Perkinsus marinus is responsible for disease and mortality of the American oyster, Crassostrea virginica. To investigate the interactions between P. marinus and oyster hemocytes, protease activity was measured in plasma of oysters collected 4 hr, 24 hr, 4 days, and 2 mo after experimental infection with P. marinus. A significant increase in protease activity was observed in oyster plasma 4 hr after injection with P. marinus, followed by a sharp decrease within 24 hr. Gelatin-impregnated gel electrophoresis showed the presence of 2 major bands (60 and 112 kDa) and 3 less prevalent bands (35, 92, and 200 kDa) with metalloproteinaselike activity in the plasma of noninfected oysters. Additional bands in the 40- to 60-kDa range, corresponding to P. marinus serine proteases, were observed in oyster plasma at early time points after infection. A transient, but significant, decrease in the activity of oyster metalloproteinases was observed at early time points after infection. Coincubation of oyster plasma with P. marinus extracellular products resulted in a decrease in oyster metalloproteinases and several P. marinus proteases. This study provides insights into the role of proteases in the pathogenesis of Dermo disease.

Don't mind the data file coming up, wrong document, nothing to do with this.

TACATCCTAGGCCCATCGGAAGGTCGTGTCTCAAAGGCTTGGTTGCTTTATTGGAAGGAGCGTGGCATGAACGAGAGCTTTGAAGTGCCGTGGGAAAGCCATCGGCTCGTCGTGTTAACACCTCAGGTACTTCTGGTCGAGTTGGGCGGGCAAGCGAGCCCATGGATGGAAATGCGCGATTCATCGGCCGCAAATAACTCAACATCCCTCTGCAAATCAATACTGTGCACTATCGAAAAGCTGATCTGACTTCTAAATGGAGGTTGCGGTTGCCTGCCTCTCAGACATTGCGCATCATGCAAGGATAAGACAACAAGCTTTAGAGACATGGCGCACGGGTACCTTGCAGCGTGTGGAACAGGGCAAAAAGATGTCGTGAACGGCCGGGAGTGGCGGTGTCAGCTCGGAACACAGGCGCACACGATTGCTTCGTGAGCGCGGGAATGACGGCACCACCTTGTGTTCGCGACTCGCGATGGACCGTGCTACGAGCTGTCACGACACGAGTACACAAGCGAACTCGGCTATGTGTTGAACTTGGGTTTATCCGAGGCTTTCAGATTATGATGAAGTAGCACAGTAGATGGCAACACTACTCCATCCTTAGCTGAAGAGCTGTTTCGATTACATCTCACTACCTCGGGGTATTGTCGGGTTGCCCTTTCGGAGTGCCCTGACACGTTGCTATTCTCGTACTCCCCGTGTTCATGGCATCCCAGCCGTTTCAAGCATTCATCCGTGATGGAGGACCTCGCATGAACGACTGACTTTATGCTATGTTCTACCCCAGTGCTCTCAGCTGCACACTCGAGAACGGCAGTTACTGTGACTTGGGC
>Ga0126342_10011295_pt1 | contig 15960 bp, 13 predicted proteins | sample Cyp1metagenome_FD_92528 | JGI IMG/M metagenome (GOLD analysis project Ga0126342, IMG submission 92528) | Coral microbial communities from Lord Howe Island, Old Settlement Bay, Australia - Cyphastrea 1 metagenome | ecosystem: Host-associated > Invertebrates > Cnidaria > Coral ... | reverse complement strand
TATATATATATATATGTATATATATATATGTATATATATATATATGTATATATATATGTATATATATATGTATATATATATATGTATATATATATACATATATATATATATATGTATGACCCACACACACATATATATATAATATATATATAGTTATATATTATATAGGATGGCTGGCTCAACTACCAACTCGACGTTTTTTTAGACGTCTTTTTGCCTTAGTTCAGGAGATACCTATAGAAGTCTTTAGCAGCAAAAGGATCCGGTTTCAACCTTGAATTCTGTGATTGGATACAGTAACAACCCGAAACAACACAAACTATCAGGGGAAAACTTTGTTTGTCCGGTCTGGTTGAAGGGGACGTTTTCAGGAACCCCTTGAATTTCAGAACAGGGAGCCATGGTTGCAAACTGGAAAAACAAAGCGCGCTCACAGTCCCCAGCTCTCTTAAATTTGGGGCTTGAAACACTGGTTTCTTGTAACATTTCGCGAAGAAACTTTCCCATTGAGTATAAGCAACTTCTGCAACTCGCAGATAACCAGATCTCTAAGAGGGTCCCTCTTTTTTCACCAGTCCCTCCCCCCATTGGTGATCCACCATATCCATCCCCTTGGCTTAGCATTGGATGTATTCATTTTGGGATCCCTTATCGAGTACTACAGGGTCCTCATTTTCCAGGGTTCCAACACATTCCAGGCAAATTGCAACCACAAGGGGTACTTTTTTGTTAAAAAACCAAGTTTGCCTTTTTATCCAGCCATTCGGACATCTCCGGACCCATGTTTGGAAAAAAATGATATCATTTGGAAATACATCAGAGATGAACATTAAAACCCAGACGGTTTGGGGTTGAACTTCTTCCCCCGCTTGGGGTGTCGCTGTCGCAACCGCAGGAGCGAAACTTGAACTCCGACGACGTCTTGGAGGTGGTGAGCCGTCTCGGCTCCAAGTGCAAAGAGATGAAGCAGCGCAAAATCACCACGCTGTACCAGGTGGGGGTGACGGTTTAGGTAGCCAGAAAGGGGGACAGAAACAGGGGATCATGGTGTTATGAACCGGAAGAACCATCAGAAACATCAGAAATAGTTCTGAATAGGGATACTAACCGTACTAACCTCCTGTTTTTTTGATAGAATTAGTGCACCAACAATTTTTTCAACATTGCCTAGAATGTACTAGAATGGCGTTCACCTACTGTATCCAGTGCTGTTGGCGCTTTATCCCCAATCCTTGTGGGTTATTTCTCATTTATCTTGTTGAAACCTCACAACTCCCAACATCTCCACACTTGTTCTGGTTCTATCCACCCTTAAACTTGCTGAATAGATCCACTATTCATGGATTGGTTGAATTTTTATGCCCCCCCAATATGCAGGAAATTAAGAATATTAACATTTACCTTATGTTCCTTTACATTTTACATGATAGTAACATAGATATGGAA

PROTEASE ACTIVITY IN THE PLASMA OF AMERICAN OYSTERS, CRASSOSTREA VIRGINICA, EXPERIMENTALLY INFECTED WITH THE PROTOZOAN PARASITE PERKINSUS MARINUS
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P. Muñoz, K. Vance, M. Gómez-Chiarri; PROTEASE ACTIVITY IN THE PLASMA OF AMERICAN OYSTERS, CRASSOSTREA VIRGINICA, EXPERIMENTALLY INFECTED WITH THE PROTOZOAN PARASITE PERKINSUS MARINUS. J Parasitol 1 October 2003; 89 (5): 941–951. doi: https://doi.org/10.1645/GE-3126
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